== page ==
language associations is the most important step to take as they then talk directly to MOE.

http://www.nzalt.org.nz/

There is a lot of support for your points from teachers and feeding this voice back is very

important so thank you for raising this in such a clear and concise manner.

 I don’t remember having word of this conference in Wellington, and the first site I tried on looking for information, was The Office of Ethnic Affairs, which I have also never heard of,  and it denied me access.  This conference was apparently a government initiative from this Office aimed at developing policy around languages and language learning, see:

http://ethniccommunities.govt.nz/story/lining-languages

It may be this Office which is also driving the intercultural standards development initiative, which was being researched last year (a standard or standards based on intercultural competency) https://www.educationcounts.govt.nz/publications/international/144533

Mentoring other teachers

This year I mentored a Spanish language teacher, taking her through the process of planning

CollaborativeCourseplanning

In term 2 Caroline Watson of Kingway School in Orewa requested a day with me as part of her school’s out and about program.  She spent the day observing classes and I shared a number of online resources with her by email after her visit.

Yuki Seko is a first year teacher working in Japanese as LTR the second half of 2015 and I am mentoring him as HOD of languages.  I have assisted him with set up and our discipline program, and am helping him with Kamar, Language Perfect, any technology issues and NCEA. We are working together to administer ACL tests online this term and I will be helping him to prepare school examinations for week 6.

Student centred or Independent learning

One of the areas I have been exploring for the last three years is student centred learning aka independent learning.  I undertook PD sessions with an expert brought in by our VP Mark Quigley and have tried to build up resources to create student stations around the room.  Time pressures have meant that I have not developed the resources needed or redesigned units of work to incorporate this approach, which I saw as rotational, with students choosing what area they would focus on according to their needs or interests.  I had envisaged a games area, a grammar area, a vocabulary area, a listening area and a reading area.

Recently, I discovered that this approach may never have eventuated due to its size – it was just overwhelming to come up with the required resources for a year.  On impulse, with a small Year 10 class I asked students if they were interested in tackling a unit of work independently. They were keen, so I provided the resources and away they went.  The first part went well, but towards the end of two weeks, i.e. 8 lessons, it was obvious that students needed more structure.  Positives were that students were totally engaged, felt in control, enjoyed the learning and were able to take the time they needed to attain mastery of each small area.  Negatives were that some students lacked time management skills and so did not use the time effectively; some students used all the time in just learning vocabulary; some of the grammar areas were not covered as students saw them as optional; final product was a little uneven, although ultimately quite acceptable in terms of output.

Student feedback on their blogs was awesome.  They recognized the pitfalls, acknowledged the empowerment, asked for more, and highlighted the need for more direction and checkpoints.  I am trialing the second unit of student centered learning this term and will be interested to see if I have addressed the problems.  In fact, I will probably engage this small and able group in the final planning stage of the unit to better address the problems in the first unit. Update at end of term!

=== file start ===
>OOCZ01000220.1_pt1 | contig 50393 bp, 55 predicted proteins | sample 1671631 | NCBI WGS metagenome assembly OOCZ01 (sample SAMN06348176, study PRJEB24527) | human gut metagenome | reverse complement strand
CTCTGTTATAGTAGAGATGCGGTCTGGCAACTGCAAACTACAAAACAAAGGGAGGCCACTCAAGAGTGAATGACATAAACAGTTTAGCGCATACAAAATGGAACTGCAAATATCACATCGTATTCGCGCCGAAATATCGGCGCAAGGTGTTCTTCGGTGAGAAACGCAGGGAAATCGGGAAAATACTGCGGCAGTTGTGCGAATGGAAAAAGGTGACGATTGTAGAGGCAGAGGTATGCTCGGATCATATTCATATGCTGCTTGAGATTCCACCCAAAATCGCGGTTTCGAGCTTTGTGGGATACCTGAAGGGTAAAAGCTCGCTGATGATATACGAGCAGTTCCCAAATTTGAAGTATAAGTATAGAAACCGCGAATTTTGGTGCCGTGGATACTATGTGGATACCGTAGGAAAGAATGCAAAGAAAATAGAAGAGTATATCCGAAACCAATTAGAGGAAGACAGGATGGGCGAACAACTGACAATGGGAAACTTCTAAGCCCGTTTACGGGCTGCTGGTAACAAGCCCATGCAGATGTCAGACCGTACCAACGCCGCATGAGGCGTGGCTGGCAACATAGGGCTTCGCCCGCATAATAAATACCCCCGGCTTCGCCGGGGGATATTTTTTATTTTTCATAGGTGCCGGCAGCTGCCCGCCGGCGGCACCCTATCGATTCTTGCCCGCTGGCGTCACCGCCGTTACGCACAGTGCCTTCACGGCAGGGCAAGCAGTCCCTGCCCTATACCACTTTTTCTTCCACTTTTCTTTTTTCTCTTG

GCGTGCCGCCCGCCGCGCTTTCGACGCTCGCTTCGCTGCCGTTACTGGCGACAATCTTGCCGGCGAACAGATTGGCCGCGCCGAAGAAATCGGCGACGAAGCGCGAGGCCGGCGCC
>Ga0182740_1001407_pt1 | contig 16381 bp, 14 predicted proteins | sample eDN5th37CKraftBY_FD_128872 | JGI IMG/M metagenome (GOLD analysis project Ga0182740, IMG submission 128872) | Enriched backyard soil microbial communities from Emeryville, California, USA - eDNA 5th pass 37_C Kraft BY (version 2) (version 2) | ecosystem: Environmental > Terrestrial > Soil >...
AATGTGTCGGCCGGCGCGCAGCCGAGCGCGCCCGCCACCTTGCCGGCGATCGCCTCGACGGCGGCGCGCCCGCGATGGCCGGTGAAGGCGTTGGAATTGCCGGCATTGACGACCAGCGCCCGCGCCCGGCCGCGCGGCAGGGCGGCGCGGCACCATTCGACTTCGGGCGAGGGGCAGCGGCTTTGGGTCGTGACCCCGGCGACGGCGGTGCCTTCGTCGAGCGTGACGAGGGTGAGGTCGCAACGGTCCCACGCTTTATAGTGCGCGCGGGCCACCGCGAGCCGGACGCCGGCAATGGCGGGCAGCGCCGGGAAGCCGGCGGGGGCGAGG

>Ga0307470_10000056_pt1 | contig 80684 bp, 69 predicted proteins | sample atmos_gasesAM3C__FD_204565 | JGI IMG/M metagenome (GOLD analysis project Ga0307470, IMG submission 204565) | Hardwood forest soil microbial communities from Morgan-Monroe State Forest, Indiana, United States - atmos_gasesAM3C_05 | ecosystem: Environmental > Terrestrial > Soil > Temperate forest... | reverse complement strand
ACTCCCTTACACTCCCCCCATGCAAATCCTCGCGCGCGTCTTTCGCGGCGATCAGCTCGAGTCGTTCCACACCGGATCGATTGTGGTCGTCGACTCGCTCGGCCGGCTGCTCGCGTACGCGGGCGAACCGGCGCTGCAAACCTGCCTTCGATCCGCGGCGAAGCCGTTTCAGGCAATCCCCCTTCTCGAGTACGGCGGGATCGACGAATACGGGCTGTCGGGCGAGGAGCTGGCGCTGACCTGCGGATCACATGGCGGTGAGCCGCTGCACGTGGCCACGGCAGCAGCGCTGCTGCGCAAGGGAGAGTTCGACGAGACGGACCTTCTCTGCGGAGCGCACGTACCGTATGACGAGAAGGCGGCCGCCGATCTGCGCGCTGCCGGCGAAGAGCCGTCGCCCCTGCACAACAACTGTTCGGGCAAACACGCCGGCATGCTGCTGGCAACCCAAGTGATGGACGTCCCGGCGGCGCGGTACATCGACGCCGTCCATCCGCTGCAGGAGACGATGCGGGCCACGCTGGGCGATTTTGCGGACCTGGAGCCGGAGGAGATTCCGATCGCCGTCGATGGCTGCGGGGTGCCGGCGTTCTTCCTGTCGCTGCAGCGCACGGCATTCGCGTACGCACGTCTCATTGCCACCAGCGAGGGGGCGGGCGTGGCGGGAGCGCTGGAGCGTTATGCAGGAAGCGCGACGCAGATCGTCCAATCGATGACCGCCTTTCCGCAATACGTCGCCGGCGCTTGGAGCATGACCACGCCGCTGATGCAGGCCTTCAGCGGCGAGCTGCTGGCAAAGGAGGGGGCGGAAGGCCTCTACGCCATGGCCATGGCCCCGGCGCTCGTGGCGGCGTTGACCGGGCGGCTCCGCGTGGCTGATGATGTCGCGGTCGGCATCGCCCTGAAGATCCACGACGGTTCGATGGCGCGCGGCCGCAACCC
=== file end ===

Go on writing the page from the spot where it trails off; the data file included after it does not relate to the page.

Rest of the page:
Term 2 Update

With change of staff and lack of contribution from Japanese and Maori, the Department investigation into using Language Perfect to improve external examination outcome through better control of Level 1 vocabulary is currently not being pursued.

Spanish Level 1 students did not use LP greatly last term, as there was no units of work that fitted this model. Students were learning interculturally, creating maps of Spain and learning grammar structures to complete NCEA portfolio requirements.  There was no specific topic of study as covered by Language Perfect, and as students had already covered verbs, it was decided to leave LP until term 3 and then do an intensive review of most language categories at Level 1 before school examinations.  This will generate data which can be used to pinpoint areas to focus on in Term 4 before external examinations.

Maori Level 1 students are struggling to such an extent with the level of language required that the teacher has decided to drop the inquiry down to Years 9 and 10 in an attempt to instill a wider range of vocabulary earlier in the language learning process.  This extension means different levels of data analysis and outcomes, but the teacher still plans to contribute to the dept TAI by end of year.

Japanese Level 1 students have had their third teacher, as their first teacher is on maternity leave, the LTR teacher left for Japan mid year, and their latest teacher is a first year teacher, so will not be contributing greatly to the dept TAI. Although he may be able to continue with the data collection, he is still familiarizing himself with the LP program and the students and there is limited time for PD available to bring him up to speed on setting HW and tasks, although I willl try.

It must be noted that the time required to manage multiple TAIs, in particular cross departmental ones, means that most are not done well.  It would be more productive to encourage teachers to focus on individual practice and learn to manage individual TAIs with the required level of evidence, data collection and analysis, and measurable outcomes before again attempting a department based inquiry, in particular in such a fragmented department as languages.  The one teacher in the dept. without senior classes, who has selected a single area of practice and is completing an inquiry cycle based on this is having reasonable success in effecting long term change in teaching practice.

In School PD

image005Term 2 professional development taken involved 2 days of Kamar update for HODs, with a review of previous PD on Kamar and a strong focus on using markbook summaries and extending our ability to work in Kamar.